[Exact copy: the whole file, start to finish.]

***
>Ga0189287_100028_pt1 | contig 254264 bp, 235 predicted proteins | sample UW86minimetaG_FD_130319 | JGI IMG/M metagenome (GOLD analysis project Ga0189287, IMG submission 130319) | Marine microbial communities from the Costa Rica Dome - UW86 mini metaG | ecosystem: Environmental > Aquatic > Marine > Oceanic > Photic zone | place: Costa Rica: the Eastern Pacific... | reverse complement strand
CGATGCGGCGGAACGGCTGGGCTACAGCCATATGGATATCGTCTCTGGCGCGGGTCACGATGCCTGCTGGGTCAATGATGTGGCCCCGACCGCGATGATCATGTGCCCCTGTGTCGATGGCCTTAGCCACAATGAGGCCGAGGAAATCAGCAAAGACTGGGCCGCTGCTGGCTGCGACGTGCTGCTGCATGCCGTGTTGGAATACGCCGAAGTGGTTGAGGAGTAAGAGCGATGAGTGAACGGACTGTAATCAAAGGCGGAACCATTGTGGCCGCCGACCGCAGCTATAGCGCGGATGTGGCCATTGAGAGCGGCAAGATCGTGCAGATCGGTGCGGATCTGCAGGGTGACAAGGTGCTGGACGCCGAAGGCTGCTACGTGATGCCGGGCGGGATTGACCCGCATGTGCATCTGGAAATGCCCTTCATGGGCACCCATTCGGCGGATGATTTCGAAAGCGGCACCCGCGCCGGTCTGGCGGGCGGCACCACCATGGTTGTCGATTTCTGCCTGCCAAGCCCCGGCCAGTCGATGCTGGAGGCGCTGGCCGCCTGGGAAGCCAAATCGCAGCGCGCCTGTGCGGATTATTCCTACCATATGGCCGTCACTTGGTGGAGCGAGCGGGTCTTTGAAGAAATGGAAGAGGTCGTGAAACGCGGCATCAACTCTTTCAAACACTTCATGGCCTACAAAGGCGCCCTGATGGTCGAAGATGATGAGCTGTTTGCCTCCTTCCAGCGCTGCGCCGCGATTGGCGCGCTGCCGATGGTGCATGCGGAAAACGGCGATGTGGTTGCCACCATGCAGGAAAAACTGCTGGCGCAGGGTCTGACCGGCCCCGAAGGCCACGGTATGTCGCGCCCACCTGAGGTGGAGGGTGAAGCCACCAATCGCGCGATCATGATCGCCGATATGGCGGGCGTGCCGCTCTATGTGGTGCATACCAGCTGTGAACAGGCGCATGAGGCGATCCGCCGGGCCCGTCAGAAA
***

>Ga0189287_100028_pt1 | contig 254264 bp, 235 predicted proteins | sample UW86minimetaG_FD_130319 | JGI IMG/M metagenome (GOLD analysis project Ga0189287, IMG submission 130319) | Marine microbial communities from the Costa Rica Dome - UW86 mini metaG | ecosystem: Environmental > Aquatic > Marine > Oceanic > Photic zone | place: Costa Rica: the Eastern Pacific... | reverse complement strand
CGATGCGGCGGAACGGCTGGGCTACAGCCATATGGATATCGTCTCTGGCGCGGGTCACGATGCCTGCTGGGTCAATGATGTGGCCCCGACCGCGATGATCATGTGCCCCTGTGTCGATGGCCTTAGCCACAATGAGGCCGAGGAAATCAGCAAAGACTGGGCCGCTGCTGGCTGCGACGTGCTGCTGCATGCCGTGTTGGAATACGCCGAAGTGGTTGAGGAGTAAGAGCGATGAGTGAACGGACTGTAATCAAAGGCGGAACCATTGTGGCCGCCGACCGCAGCTATAGCGCGGATGTGGCCATTGAGAGCGGCAAGATCGTGCAGATCGGTGCGGATCTGCAGGGTGACAAGGTGCTGGACGCCGAAGGCTGCTACGTGATGCCGGGCGGGATTGACCCGCATGTGCATCTGGAAATGCCCTTCATGGGCACCCATTCGGCGGATGATTTCGAAAGCGGCACCCGCGCCGGTCTGGCGGGCGGCACCACCATGGTTGTCGATTTCTGCCTGCCAAGCCCCGGCCAGTCGATGCTGGAGGCGCTGGCCGCCTGGGAAGCCAAATCGCAGCGCGCCTGTGCGGATTATTCCTACCATATGGCCGTCACTTGGTGGAGCGAGCGGGTCTTTGAAGAAATGGAAGAGGTCGTGAAACGCGGCATCAACTCTTTCAAACACTTCATGGCCTACAAAGGCGCCCTGATGGTCGAAGATGATGAGCTGTTTGCCTCCTTCCAGCGCTGCGCCGCGATTGGCGCGCTGCCGATGGTGCATGCGGAAAACGGCGATGTGGTTGCCACCATGCAGGAAAAACTGCTGGCGCAGGGTCTGACCGGCCCCGAAGGCCACGGTATGTCGCGCCCACCTGAGGTGGAGGGTGAAGCCACCAATCGCGCGATCATGATCGCCGATATGGCGGGCGTGCCGCTCTATGTGGTGCATACCAGCTGTGAACAGGCGCATGAGGCGATCCGCCGGGCCCGTCAGAAA